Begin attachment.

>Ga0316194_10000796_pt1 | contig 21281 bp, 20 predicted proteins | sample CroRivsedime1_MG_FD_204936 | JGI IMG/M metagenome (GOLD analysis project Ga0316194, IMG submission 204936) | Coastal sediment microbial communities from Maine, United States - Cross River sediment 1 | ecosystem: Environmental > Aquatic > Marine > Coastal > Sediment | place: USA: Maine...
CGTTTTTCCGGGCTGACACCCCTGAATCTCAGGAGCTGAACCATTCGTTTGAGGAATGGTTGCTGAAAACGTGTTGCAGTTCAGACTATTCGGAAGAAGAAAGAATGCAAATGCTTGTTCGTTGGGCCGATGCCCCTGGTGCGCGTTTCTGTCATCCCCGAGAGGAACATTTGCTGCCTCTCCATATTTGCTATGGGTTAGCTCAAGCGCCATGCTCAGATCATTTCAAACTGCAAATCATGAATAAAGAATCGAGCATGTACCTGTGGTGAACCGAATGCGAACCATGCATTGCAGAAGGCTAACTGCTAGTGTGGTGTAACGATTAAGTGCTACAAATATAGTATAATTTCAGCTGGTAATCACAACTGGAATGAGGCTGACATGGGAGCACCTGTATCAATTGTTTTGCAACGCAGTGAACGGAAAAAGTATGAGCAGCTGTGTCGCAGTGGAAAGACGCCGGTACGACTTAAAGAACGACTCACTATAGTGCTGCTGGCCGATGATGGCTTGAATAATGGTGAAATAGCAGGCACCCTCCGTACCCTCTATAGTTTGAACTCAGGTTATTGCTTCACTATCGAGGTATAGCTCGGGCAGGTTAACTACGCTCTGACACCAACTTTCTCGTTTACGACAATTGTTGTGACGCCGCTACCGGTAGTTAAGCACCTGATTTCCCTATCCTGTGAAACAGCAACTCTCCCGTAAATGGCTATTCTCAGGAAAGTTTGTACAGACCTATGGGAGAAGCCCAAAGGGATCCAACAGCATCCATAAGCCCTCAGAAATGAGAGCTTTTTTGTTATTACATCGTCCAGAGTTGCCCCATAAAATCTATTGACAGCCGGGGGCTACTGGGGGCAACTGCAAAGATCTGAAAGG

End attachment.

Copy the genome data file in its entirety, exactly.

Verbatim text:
>Ga0316194_10000796_pt1 | contig 21281 bp, 20 predicted proteins | sample CroRivsedime1_MG_FD_204936 | JGI IMG/M metagenome (GOLD analysis project Ga0316194, IMG submission 204936) | Coastal sediment microbial communities from Maine, United States - Cross River sediment 1 | ecosystem: Environmental > Aquatic > Marine > Coastal > Sediment | place: USA: Maine...
CGTTTTTCCGGGCTGACACCCCTGAATCTCAGGAGCTGAACCATTCGTTTGAGGAATGGTTGCTGAAAACGTGTTGCAGTTCAGACTATTCGGAAGAAGAAAGAATGCAAATGCTTGTTCGTTGGGCCGATGCCCCTGGTGCGCGTTTCTGTCATCCCCGAGAGGAACATTTGCTGCCTCTCCATATTTGCTATGGGTTAGCTCAAGCGCCATGCTCAGATCATTTCAAACTGCAAATCATGAATAAAGAATCGAGCATGTACCTGTGGTGAACCGAATGCGAACCATGCATTGCAGAAGGCTAACTGCTAGTGTGGTGTAACGATTAAGTGCTACAAATATAGTATAATTTCAGCTGGTAATCACAACTGGAATGAGGCTGACATGGGAGCACCTGTATCAATTGTTTTGCAACGCAGTGAACGGAAAAAGTATGAGCAGCTGTGTCGCAGTGGAAAGACGCCGGTACGACTTAAAGAACGACTCACTATAGTGCTGCTGGCCGATGATGGCTTGAATAATGGTGAAATAGCAGGCACCCTCCGTACCCTCTATAGTTTGAACTCAGGTTATTGCTTCACTATCGAGGTATAGCTCGGGCAGGTTAACTACGCTCTGACACCAACTTTCTCGTTTACGACAATTGTTGTGACGCCGCTACCGGTAGTTAAGCACCTGATTTCCCTATCCTGTGAAACAGCAACTCTCCCGTAAATGGCTATTCTCAGGAAAGTTTGTACAGACCTATGGGAGAAGCCCAAAGGGATCCAACAGCATCCATAAGCCCTCAGAAATGAGAGCTTTTTTGTTATTACATCGTCCAGAGTTGCCCCATAAAATCTATTGACAGCCGGGGGCTACTGGGGGCAACTGCAAAGATCTGAAAGG